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Unorthodox: The Scandalous Rejection of My Hasidic Roots by Deborah Feldman

picture of book cover

To understand Unorthodox: The Scandalous Rejection of My Hasidic Roots , or to even talk about it, I think it has to be clear what it is, and is not.
It is a fascinating coming-of-age story. It is not reflective of the Orthodox community as a whole. I’m not even sure it’s reflective of much more than one woman’s experience in the Hasidic Satmar sect that lives in Willamsburg, Brooklyn.
There is a tremendous amount of defensiveness coming from Orthodox women about the book, but I do think the tone of the memoir seems to want to be a broader indictment of the lives these women leave. I’m uncomfortable with a 24-year-old of unusual circumstances having the last say on what’s right and what’s repressive when it comes to Orthodox women.  There are a lot of happy, fulfilled women in that community, and to assume that Feldman’s experiences reflect something drastically broader would be to assume that everyone’s experience in a mental asylum is similar to Susanna Kaysen’s, or that Augusten Burroughs’ Dry reflects how all alcoholics recover.  At one point in the book, someone mentions that a relative of theirs is a Lubavitcher, and Feldman says “I’m Satmar. They are completely different, but it would be hard to explain.” But she doesn’t go into much more detail, and one could believe that she assumed the reader would be smart enough to appreciate her story for what it is.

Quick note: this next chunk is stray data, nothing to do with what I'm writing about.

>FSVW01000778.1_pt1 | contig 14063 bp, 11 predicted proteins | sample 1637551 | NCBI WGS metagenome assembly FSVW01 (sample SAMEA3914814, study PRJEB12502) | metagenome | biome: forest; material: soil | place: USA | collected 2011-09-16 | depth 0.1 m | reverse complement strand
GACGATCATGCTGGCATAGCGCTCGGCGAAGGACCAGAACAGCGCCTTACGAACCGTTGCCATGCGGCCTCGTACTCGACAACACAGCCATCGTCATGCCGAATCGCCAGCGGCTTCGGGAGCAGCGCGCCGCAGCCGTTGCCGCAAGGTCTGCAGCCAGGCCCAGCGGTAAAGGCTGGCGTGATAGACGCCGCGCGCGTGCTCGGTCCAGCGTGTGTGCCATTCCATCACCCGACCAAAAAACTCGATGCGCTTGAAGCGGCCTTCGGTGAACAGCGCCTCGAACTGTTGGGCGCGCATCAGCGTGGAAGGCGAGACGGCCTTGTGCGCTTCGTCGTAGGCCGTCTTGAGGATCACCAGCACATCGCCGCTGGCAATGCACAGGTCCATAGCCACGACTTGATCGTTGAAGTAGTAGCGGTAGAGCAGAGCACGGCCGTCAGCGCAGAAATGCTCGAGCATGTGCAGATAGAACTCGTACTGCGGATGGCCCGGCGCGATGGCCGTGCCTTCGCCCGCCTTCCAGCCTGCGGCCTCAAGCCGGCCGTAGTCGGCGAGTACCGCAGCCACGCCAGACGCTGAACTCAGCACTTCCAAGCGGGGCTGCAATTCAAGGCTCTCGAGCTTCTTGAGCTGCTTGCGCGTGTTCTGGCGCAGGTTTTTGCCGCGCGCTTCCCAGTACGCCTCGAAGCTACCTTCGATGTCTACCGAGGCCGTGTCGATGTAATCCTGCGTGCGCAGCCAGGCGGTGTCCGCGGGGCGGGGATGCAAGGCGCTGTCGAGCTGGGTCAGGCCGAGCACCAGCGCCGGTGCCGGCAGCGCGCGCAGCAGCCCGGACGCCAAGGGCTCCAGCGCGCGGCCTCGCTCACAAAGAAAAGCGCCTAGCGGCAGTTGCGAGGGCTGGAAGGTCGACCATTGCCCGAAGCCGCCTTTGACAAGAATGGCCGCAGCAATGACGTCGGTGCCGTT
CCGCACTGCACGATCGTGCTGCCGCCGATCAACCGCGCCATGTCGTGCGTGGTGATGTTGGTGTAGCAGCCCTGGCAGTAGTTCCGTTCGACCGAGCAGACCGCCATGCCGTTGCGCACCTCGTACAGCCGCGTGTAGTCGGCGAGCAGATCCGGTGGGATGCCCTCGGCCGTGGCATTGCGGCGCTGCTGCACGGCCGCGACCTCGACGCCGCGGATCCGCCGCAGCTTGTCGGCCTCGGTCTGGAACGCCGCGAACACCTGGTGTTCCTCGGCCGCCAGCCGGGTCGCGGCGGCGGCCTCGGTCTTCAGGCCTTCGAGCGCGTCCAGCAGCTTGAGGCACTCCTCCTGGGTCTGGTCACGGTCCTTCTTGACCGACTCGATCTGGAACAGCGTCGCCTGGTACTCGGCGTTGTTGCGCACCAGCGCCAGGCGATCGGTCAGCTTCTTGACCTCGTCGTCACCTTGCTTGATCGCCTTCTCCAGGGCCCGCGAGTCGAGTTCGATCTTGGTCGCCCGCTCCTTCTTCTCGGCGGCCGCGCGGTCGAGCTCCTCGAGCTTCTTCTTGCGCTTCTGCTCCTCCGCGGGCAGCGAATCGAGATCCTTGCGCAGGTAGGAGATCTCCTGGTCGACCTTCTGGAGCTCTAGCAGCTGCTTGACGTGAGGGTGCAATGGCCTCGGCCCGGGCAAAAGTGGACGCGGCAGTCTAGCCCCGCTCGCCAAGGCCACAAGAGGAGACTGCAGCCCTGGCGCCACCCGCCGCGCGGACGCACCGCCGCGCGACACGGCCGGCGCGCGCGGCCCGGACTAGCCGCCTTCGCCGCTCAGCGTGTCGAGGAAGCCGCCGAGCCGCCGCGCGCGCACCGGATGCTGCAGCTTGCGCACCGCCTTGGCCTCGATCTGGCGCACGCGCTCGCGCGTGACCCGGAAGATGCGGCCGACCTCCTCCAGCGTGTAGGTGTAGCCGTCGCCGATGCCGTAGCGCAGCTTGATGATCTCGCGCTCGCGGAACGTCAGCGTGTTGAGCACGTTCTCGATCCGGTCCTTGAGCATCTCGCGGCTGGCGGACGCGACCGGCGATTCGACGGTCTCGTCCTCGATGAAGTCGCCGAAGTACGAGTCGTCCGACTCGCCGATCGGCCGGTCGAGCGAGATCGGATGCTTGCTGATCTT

And it is a compelling story, one that will thrill the hearts of women who snuck forbidden books into the house to read and always felt they were meant for more that what had been expected. Feldman is at her best when she draws parallels between her life and that of literature, such as seeing how Jane Austen’s characters, specifically Elizabeth Bennett, are not dissimilar to how the marriage market works in her community.  It’s never really a question, at least to the reader, of how she’ll leave the sect, it’s a question of how. And in many ways, her story is a triumph of how one can break free and become a woman. I’m thrilled that people are reading this book – it came up at the first night Passover sedar I went to, I kid you not.
But there are what I perceive as big gaps in the story. It seems as if, for example, her husband and she simply decided to separate and no one intervened after years of meddling into their lives. There’s also a disquieting sense that she plays up her husband’s worst faults – and there are a lot – to justify taking her child with her when she leaves. There is very little sympathy reserved for a guy who was as much forced into their marriage as she way, may be gay, and tries in his own fumbling way to grow up and be a husband and father. Once Feldman decides to leave,  she doesn’t dwell on the shame she is bringing to her extended family, and that it’s not really just about her. But that reveals a broader problem with the memoir: It’s always about Feldman, and that’s her right as a memoirist. But one would hope that in her second memoir – and I’m sure there will be one – that time and age will give her a broader perspective.